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Sunday, May 28, 2006
Widlanski commenting on Kissinger document

Widlanski commenting on Kissinger document

Dear Dr. Lerner,

You recently published notification to your readers of archival documents
showing promises to Iraqi officials in 1975,
www.imra.org.il/story.php3?id=29418 and I wanted to add something for the
benefit of IMRA'S subscribers.

Henry Kissinger's promises to Iraqi officials to reduce Israel's size
and power to "historical proportions" were made in December 1975--only a
few months (September 1, 1975) after then-Secretary of State Kissinger and
then-President Gerald Ford had signed several secret documents promising
just the opposite to Israel.

Ford sent a secret letter to Yitzhak Rabin (then Israel's prime
minister)[IMRA: text below], while Kissinger signed at least one memorandum
of understanding, both promising additional military aid to Israel as well
as positive treatment of Israel's retaining the Golan Heights.

The Ford letter and Kissinger memorandum (made to Israeli Foreign
Minister Yigal Allon) can be found in my book "Can Israel Survive A
Palestinian State?", IASPS, 1990. They were given as a way of getting
Israel to agree to staged withdrawals in Sinai and next door to Damascus in
1975-76.

The newly found Kissinger-Iraqi document raises once again the issue of
just how valid is a promise of support from an American president or
American secretary of state.

In the Kissinger-Ford-Rabin-Allon correspondence of September 1975 there
was also a promise that the US would not make general proposals for a Middle
East settlement without getting Israel's approval. Exactly seven years
later, Ronald Reagan issued his famous Reagan Plan on September
1,1982--without consulting Israel in advance.

Sincerely,

(Dr.) Michael Widlanski
-------

Letter from President Ford to Prime Minister Rabin September 1, 1975
SECRET
His Excellency
Yitzhak Rabin
Prime Minister of Israel

Dear Mr. Prime Minister:

I wish to inform you that the U.S. recognizes that the Israeli-Egyptian
Interim Agreement entailing withdrawal from vital areas in the Sinai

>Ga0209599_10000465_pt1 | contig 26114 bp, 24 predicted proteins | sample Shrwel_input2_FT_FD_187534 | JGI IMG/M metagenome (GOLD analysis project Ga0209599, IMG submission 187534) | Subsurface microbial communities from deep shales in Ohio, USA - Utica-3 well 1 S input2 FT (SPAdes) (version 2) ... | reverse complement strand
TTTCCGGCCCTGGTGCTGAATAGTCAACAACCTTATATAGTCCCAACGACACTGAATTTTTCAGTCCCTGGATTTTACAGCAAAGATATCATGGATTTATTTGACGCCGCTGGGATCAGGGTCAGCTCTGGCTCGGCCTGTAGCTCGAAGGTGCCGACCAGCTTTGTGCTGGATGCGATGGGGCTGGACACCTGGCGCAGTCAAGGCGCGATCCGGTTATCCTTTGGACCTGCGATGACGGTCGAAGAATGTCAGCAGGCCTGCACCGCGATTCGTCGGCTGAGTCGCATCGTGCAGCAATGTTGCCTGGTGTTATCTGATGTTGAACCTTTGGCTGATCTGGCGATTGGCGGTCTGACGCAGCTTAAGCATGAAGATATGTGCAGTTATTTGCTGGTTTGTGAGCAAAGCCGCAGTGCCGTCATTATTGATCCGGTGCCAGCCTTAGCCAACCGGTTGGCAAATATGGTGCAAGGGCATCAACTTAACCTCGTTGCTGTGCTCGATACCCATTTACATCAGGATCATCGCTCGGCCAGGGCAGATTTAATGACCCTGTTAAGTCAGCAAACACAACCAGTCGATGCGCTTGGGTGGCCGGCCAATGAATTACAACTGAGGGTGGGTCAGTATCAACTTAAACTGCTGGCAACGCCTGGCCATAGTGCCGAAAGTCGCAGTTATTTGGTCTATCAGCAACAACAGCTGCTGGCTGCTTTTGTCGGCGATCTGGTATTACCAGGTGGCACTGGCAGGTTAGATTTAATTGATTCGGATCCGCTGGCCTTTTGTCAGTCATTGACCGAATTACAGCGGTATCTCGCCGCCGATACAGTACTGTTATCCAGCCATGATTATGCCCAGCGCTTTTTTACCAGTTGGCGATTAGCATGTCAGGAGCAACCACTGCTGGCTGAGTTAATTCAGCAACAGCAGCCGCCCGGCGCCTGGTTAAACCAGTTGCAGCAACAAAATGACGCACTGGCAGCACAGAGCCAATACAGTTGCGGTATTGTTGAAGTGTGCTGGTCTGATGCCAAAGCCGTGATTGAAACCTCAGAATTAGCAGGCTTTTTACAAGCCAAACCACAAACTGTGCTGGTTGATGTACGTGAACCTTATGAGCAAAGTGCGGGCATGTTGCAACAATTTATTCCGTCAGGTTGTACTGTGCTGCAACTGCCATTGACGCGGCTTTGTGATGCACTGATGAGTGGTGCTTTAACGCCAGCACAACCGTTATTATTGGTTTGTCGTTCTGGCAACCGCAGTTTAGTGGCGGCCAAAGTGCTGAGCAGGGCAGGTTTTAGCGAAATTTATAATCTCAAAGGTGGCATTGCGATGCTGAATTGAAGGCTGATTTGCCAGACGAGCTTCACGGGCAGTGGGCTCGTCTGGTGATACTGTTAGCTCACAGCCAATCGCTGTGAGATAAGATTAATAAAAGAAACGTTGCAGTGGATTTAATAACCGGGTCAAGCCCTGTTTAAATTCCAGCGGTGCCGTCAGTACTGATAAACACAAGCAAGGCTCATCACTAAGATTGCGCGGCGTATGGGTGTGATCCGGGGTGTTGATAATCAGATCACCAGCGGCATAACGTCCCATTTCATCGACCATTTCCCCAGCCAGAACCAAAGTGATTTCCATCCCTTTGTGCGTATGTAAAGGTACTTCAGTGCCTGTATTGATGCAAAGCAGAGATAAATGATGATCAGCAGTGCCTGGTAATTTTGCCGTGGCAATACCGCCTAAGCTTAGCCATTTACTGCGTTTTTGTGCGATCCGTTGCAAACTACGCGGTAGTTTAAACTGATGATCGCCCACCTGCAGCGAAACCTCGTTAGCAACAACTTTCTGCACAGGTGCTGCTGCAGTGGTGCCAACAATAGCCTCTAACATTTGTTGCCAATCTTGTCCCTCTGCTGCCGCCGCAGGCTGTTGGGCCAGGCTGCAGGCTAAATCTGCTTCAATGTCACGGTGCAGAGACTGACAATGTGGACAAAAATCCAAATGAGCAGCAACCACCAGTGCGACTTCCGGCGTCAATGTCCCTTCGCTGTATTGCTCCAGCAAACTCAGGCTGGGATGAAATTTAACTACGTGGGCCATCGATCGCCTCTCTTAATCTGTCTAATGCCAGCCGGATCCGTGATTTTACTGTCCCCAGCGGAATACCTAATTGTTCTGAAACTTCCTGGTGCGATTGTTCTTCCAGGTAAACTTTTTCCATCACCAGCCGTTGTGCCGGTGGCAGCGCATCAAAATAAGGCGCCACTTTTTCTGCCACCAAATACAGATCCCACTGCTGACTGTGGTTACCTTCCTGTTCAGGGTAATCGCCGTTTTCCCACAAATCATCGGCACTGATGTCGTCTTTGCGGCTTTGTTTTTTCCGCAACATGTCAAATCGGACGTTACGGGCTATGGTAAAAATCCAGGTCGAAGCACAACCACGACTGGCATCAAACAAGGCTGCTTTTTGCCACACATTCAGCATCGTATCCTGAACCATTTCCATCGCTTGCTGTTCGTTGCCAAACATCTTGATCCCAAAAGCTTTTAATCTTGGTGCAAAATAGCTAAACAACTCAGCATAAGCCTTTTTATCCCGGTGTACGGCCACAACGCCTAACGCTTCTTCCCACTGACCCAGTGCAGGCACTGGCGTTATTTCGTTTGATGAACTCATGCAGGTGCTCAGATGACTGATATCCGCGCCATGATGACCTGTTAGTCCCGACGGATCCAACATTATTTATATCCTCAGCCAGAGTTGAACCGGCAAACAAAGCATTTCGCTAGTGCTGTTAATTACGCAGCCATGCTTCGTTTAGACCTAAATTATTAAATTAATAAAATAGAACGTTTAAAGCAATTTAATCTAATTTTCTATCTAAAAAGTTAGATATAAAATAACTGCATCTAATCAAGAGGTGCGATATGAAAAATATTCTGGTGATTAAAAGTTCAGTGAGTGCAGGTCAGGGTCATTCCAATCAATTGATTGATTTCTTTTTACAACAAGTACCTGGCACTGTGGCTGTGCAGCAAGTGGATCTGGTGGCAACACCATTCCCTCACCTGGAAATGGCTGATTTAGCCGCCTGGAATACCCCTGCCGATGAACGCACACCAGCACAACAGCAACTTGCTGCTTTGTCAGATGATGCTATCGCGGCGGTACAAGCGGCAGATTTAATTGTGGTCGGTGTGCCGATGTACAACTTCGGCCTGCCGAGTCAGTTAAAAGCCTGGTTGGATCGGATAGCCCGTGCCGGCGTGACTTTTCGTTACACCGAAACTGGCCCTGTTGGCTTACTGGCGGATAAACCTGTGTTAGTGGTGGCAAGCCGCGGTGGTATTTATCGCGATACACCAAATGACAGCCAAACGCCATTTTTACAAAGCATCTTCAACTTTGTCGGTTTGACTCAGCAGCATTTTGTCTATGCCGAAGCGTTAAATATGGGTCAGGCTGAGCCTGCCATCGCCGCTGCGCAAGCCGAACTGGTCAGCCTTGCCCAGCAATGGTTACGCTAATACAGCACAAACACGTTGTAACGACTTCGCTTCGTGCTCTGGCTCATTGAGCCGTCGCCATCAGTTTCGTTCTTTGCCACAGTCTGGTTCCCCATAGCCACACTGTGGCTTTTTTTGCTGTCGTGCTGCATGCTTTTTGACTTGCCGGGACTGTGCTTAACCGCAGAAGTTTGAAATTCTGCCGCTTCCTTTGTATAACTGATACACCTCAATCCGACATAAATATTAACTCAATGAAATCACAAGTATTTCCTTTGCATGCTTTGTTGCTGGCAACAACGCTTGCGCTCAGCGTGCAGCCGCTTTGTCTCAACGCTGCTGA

constitutes an act of great significance on Israel's part in the pursuit of
final peace and imposes additional heavy military and economic burdens on
Israel.

I want to assure you that the U.S. will make every effort to be fully
responsive within the limits of its resources and Congressional
authorization and appropriation on an ongoing and long-term basis to
Israel's military equipment and other defense requirements as well as to
Israel's economic aid needs, all of this based on the requests submitted by
Israel, joint studies and previous U.S. Presidential undertakings.

Further to those undertakings, it is my resolve to continue to maintain
Israel's defensive strength through the supply of advanced types of
equipment, such as the F-16 aircraft. The United States Government agrees to
an early meeting to undertake a joint study of high technology and
sophisticated items, including the Pershing ground-to-ground missiles with
conventional warheads, with the view to giving a positive response. The U.S.
Administration will submit annually for approval by the U.S. Congress a
request for military and economic assistance in order to help meet Israel's
economic and military needs. Realizing as I do the importance of the Interim
Agreement to the Middle Eastern situation as a whole, the U.S. will make
every possible effort to assist in the establishment of conditions in which
the Agreement will be observed without being subjected to pressures or
deadlines.

In the spirit of the special relationship existing between the United States
and Israel and in light of the determination of both sides to avoid a
situation in which the U.S. and Israel would pursue divergent courses in
peace negotiations, the U.S. will take the position that these are
negotiations between the parties. As I indicated to you in our conversation
on 12 June 1975, the situation in the aftermath of the Israeli-Egyptian
Interim Agreement will be one in which the overall settlement can be pursued
in a systematic and deliberate way and does not require the U.S. to put
forward an overall proposal of its own in such circumstances. Should the
U.S. desire in the future to put forward proposals of its own, it will make
every effort to coordinate with Israel its proposals with a view to
refraining from putting forth proposals that Israel would consider
unsatisfactory.

The U.S. will support the position that an overall settlement with Syria in
the framework of a peace agreement must assure Israel's security from attack
from the Golan Heights. The U.S. further supports the position that a just
and lasting peace, which remains our objective, must be acceptable to both
sides. The U.S. has not developed a final position on the borders. Should it
do so it will give great weight to Israel's position that any peace
agreement with Syria must be predicated on Israel remaining on the Golan
Heights. My view in this regard was stated in our conversation of September
13, 1974.

Sincerely, Gerald R. Ford

The text comes from Michael Widlanski, ed., Can Israel Survive a
Palestinian State? (Jerusalem: Institute for Advanced Strategic Political
Studies, 1990), pp. 120-21.

www.brook.edu/dybdocroot/press/appendix/appen_c.htm

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